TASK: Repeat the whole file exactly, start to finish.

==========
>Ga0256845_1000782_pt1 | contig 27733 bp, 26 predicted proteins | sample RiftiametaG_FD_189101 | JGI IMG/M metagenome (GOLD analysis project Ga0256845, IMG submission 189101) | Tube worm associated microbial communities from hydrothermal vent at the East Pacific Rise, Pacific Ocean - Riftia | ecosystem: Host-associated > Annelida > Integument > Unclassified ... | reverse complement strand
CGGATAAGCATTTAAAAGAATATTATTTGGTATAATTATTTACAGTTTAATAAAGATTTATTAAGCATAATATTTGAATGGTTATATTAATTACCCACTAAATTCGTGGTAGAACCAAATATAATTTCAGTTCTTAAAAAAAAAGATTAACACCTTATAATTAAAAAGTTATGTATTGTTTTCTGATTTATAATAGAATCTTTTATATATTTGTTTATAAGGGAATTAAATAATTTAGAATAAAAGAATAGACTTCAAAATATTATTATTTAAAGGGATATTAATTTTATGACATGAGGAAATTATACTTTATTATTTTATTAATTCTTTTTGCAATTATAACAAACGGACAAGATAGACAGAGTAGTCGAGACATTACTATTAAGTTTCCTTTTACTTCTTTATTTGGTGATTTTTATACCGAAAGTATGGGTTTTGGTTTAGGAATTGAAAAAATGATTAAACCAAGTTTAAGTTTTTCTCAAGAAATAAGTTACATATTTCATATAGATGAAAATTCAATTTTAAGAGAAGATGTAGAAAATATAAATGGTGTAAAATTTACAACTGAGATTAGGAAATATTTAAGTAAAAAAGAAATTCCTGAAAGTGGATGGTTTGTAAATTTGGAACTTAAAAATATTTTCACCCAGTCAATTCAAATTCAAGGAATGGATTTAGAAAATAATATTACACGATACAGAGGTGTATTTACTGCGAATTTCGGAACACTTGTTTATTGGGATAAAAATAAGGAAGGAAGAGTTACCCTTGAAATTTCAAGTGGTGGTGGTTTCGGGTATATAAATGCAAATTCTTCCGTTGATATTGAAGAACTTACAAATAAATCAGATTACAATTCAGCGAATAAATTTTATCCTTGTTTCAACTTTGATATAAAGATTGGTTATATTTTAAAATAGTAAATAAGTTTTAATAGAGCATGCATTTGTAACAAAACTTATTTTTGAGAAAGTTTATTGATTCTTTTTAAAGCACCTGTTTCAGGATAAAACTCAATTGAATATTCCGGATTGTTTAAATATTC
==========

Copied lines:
>Ga0256845_1000782_pt1 | contig 27733 bp, 26 predicted proteins | sample RiftiametaG_FD_189101 | JGI IMG/M metagenome (GOLD analysis project Ga0256845, IMG submission 189101) | Tube worm associated microbial communities from hydrothermal vent at the East Pacific Rise, Pacific Ocean - Riftia | ecosystem: Host-associated > Annelida > Integument > Unclassified ... | reverse complement strand
CGGATAAGCATTTAAAAGAATATTATTTGGTATAATTATTTACAGTTTAATAAAGATTTATTAAGCATAATATTTGAATGGTTATATTAATTACCCACTAAATTCGTGGTAGAACCAAATATAATTTCAGTTCTTAAAAAAAAAGATTAACACCTTATAATTAAAAAGTTATGTATTGTTTTCTGATTTATAATAGAATCTTTTATATATTTGTTTATAAGGGAATTAAATAATTTAGAATAAAAGAATAGACTTCAAAATATTATTATTTAAAGGGATATTAATTTTATGACATGAGGAAATTATACTTTATTATTTTATTAATTCTTTTTGCAATTATAACAAACGGACAAGATAGACAGAGTAGTCGAGACATTACTATTAAGTTTCCTTTTACTTCTTTATTTGGTGATTTTTATACCGAAAGTATGGGTTTTGGTTTAGGAATTGAAAAAATGATTAAACCAAGTTTAAGTTTTTCTCAAGAAATAAGTTACATATTTCATATAGATGAAAATTCAATTTTAAGAGAAGATGTAGAAAATATAAATGGTGTAAAATTTACAACTGAGATTAGGAAATATTTAAGTAAAAAAGAAATTCCTGAAAGTGGATGGTTTGTAAATTTGGAACTTAAAAATATTTTCACCCAGTCAATTCAAATTCAAGGAATGGATTTAGAAAATAATATTACACGATACAGAGGTGTATTTACTGCGAATTTCGGAACACTTGTTTATTGGGATAAAAATAAGGAAGGAAGAGTTACCCTTGAAATTTCAAGTGGTGGTGGTTTCGGGTATATAAATGCAAATTCTTCCGTTGATATTGAAGAACTTACAAATAAATCAGATTACAATTCAGCGAATAAATTTTATCCTTGTTTCAACTTTGATATAAAGATTGGTTATATTTTAAAATAGTAAATAAGTTTTAATAGAGCATGCATTTGTAACAAAACTTATTTTTGAGAAAGTTTATTGATTCTTTTTAAAGCACCTGTTTCAGGATAAAACTCAATTGAATATTCCGGATTGTTTAAATATTC